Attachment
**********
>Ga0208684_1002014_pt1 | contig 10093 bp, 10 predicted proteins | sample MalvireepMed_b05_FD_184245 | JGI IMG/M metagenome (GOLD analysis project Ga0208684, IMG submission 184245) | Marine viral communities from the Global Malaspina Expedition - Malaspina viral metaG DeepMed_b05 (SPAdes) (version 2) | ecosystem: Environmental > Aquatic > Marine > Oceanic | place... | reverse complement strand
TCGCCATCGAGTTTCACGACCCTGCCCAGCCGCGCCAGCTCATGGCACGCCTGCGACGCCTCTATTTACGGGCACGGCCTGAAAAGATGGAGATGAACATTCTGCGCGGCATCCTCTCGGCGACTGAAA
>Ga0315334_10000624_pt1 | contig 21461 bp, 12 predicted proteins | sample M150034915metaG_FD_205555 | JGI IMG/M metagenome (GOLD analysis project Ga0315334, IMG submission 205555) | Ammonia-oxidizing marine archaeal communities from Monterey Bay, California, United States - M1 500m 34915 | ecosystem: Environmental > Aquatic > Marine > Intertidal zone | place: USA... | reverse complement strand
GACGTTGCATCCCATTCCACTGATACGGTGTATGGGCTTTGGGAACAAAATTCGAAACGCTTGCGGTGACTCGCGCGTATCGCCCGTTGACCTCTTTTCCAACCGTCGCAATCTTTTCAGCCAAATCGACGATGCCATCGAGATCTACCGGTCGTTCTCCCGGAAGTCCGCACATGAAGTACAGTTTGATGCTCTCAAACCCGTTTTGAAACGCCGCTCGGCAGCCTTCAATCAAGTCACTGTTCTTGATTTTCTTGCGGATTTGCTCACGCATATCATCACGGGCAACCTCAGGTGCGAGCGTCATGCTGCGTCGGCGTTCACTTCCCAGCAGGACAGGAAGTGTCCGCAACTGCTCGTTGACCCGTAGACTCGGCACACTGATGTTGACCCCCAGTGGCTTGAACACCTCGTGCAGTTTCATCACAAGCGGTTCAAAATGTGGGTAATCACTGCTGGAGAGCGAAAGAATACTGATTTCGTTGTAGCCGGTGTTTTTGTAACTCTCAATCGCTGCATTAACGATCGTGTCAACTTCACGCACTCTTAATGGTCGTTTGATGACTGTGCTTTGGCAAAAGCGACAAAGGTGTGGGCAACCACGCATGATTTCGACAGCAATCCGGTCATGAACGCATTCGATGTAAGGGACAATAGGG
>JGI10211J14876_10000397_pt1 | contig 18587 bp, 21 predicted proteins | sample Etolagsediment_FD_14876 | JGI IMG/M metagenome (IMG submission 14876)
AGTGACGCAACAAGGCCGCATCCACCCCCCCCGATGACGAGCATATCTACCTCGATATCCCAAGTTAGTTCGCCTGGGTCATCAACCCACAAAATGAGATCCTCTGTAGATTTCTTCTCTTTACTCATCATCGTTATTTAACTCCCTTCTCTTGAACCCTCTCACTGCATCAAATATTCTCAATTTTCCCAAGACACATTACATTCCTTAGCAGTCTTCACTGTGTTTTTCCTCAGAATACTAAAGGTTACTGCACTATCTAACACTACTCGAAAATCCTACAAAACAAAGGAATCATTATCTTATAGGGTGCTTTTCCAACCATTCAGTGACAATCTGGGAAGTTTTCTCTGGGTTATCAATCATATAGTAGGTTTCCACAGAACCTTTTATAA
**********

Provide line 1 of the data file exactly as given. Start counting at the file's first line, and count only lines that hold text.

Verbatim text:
>Ga0208684_1002014_pt1 | contig 10093 bp, 10 predicted proteins | sample MalvireepMed_b05_FD_184245 | JGI IMG/M metagenome (GOLD analysis project Ga0208684, IMG submission 184245) | Marine viral communities from the Global Malaspina Expedition - Malaspina viral metaG DeepMed_b05 (SPAdes) (version 2) | ecosystem: Environmental > Aquatic > Marine > Oceanic | place... | reverse complement strand